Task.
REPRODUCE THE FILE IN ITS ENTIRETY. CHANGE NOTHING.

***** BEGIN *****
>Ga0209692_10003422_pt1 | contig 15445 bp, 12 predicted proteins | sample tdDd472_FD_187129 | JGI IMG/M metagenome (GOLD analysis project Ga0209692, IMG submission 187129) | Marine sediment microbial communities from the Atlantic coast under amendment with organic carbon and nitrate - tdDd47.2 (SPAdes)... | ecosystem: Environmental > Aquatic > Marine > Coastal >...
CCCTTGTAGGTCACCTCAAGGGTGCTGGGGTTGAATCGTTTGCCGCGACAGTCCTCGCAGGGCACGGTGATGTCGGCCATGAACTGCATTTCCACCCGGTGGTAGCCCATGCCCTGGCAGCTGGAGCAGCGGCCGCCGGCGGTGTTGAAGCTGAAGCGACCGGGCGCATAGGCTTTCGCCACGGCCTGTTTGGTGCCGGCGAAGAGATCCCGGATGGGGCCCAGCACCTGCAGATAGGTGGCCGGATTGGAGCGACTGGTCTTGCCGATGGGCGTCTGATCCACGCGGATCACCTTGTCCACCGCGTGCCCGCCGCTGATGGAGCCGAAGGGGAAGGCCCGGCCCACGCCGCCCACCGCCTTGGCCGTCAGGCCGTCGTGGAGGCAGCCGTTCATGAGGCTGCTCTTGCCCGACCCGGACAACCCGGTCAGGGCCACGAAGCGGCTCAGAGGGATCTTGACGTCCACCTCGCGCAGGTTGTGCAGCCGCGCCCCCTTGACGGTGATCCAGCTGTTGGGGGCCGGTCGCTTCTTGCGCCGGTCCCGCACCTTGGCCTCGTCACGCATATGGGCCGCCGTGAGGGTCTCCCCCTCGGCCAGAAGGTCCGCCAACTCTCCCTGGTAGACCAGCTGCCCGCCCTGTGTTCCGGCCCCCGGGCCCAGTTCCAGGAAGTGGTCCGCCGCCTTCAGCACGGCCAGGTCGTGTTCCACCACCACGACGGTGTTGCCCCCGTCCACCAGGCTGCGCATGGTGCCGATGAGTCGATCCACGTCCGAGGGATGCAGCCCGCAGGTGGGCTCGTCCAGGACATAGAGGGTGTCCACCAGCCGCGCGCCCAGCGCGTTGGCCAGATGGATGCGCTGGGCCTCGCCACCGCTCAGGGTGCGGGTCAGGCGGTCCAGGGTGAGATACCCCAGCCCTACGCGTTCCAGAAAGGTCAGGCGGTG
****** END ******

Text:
>Ga0209692_10003422_pt1 | contig 15445 bp, 12 predicted proteins | sample tdDd472_FD_187129 | JGI IMG/M metagenome (GOLD analysis project Ga0209692, IMG submission 187129) | Marine sediment microbial communities from the Atlantic coast under amendment with organic carbon and nitrate - tdDd47.2 (SPAdes)... | ecosystem: Environmental > Aquatic > Marine > Coastal >...
CCCTTGTAGGTCACCTCAAGGGTGCTGGGGTTGAATCGTTTGCCGCGACAGTCCTCGCAGGGCACGGTGATGTCGGCCATGAACTGCATTTCCACCCGGTGGTAGCCCATGCCCTGGCAGCTGGAGCAGCGGCCGCCGGCGGTGTTGAAGCTGAAGCGACCGGGCGCATAGGCTTTCGCCACGGCCTGTTTGGTGCCGGCGAAGAGATCCCGGATGGGGCCCAGCACCTGCAGATAGGTGGCCGGATTGGAGCGACTGGTCTTGCCGATGGGCGTCTGATCCACGCGGATCACCTTGTCCACCGCGTGCCCGCCGCTGATGGAGCCGAAGGGGAAGGCCCGGCCCACGCCGCCCACCGCCTTGGCCGTCAGGCCGTCGTGGAGGCAGCCGTTCATGAGGCTGCTCTTGCCCGACCCGGACAACCCGGTCAGGGCCACGAAGCGGCTCAGAGGGATCTTGACGTCCACCTCGCGCAGGTTGTGCAGCCGCGCCCCCTTGACGGTGATCCAGCTGTTGGGGGCCGGTCGCTTCTTGCGCCGGTCCCGCACCTTGGCCTCGTCACGCATATGGGCCGCCGTGAGGGTCTCCCCCTCGGCCAGAAGGTCCGCCAACTCTCCCTGGTAGACCAGCTGCCCGCCCTGTGTTCCGGCCCCCGGGCCCAGTTCCAGGAAGTGGTCCGCCGCCTTCAGCACGGCCAGGTCGTGTTCCACCACCACGACGGTGTTGCCCCCGTCCACCAGGCTGCGCATGGTGCCGATGAGTCGATCCACGTCCGAGGGATGCAGCCCGCAGGTGGGCTCGTCCAGGACATAGAGGGTGTCCACCAGCCGCGCGCCCAGCGCGTTGGCCAGATGGATGCGCTGGGCCTCGCCACCGCTCAGGGTGCGGGTCAGGCGGTCCAGGGTGAGATACCCCAGCCCTACGCGTTCCAGAAAGGTCAGGCGGTG